about six minutes -- thirty-one moves -- thus proving himself wrong. He could've defeated me in only two chess rounds and he'd need only to survive one round in the ring with me. Although I was an idiot about it. I was taking five seconds between moves, not thirty, so it all went much too quick. But considering that in his sparring sessions, he sometimes threw both fists at once, I think that's all I would've needed.

After the boxing, the six combatants went back to the board
and proceeded to sweat all over it. The pawns were nearly drowning. It was a rubber board, but still. I asked Woolgar how often he cleans the boards, which looked like something that should be sent immediately to the Centers for Disease Control. His answer? "Uh, never."

A lot more matches end by rook than hook, and there's a reason for it. It's much easier to topple a king onto the board than a man onto the canvas. It takes some real skill and strength. These guys don't have it. It's mostly a lot of, "Ow! That hurt!" and keeping the distance of a Cessna between each other.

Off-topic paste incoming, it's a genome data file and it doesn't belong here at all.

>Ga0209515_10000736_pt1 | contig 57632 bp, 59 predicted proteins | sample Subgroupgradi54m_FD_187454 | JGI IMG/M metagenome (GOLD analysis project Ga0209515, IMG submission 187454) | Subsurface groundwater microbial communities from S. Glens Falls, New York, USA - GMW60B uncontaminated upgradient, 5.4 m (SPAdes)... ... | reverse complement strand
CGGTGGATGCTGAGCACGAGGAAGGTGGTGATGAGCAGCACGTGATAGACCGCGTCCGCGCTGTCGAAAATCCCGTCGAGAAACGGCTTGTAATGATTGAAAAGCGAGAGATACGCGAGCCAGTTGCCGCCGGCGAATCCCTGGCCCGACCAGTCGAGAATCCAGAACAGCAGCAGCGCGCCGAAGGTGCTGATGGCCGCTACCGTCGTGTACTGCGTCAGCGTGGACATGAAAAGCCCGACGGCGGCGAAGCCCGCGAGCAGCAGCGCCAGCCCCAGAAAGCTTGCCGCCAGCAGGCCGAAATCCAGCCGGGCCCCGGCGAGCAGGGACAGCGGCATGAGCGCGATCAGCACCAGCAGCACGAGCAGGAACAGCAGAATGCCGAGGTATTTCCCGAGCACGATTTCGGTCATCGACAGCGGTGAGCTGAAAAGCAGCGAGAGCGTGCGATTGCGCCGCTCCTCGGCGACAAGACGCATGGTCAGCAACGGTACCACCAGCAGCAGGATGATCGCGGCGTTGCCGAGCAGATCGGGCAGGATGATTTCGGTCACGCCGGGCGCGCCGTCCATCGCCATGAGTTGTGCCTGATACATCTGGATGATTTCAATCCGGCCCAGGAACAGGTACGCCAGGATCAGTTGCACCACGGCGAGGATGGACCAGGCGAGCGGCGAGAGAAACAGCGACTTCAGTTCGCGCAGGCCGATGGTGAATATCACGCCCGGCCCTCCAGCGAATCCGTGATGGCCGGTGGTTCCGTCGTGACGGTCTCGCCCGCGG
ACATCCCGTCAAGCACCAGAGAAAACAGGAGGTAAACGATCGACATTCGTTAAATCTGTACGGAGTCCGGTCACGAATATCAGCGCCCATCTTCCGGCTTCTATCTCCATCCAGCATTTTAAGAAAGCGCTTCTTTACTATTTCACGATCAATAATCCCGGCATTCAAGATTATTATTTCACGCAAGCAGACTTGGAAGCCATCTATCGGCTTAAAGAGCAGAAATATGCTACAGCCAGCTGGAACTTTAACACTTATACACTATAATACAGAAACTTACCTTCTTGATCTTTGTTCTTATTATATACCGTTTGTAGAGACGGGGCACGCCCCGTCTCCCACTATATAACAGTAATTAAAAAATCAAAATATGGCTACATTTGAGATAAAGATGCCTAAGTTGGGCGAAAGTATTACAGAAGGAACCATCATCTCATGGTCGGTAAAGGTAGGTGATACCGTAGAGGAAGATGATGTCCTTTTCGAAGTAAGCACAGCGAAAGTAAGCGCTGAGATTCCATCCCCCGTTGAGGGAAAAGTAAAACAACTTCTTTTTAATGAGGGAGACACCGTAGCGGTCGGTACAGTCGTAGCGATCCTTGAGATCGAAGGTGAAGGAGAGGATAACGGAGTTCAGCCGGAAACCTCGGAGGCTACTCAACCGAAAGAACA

It's hard to explain how awful most chess players box, but this may give you an idea: The two best chess players -- RajKO and a very skinny Chinese guy named Doug -- began sparring. They both employed the seldom-seen double-punch strategy. RajKO was closing his eyes when Doug threw a punch, which never got past RajKO's gloves.
He had them both in front of his face and yet Doug wouldn't go for the body. Nor would he extend his arm fully when punching, nor turn his fist into the punch. His salvos had all the power of a man on his deathbed reaching out for one last brownie.

Hanging over the ropes, trying to give them pointers, was the London senior lightweight boxing champ. He'd come up from below just to help out a little. He hollered at RajKO, "Try the jab!"

And -- get this -- they both stopped and looked at him. Just stopped boxing, turned to the guy, and said, "What?" It's the equivalent of a coach yelling at his running back to "Hit the hole!" and the running back suddenly stopping -- ball in hand -- running over to the sideline, and saying, "Say again?"

The real boxer just buried his head in his hands.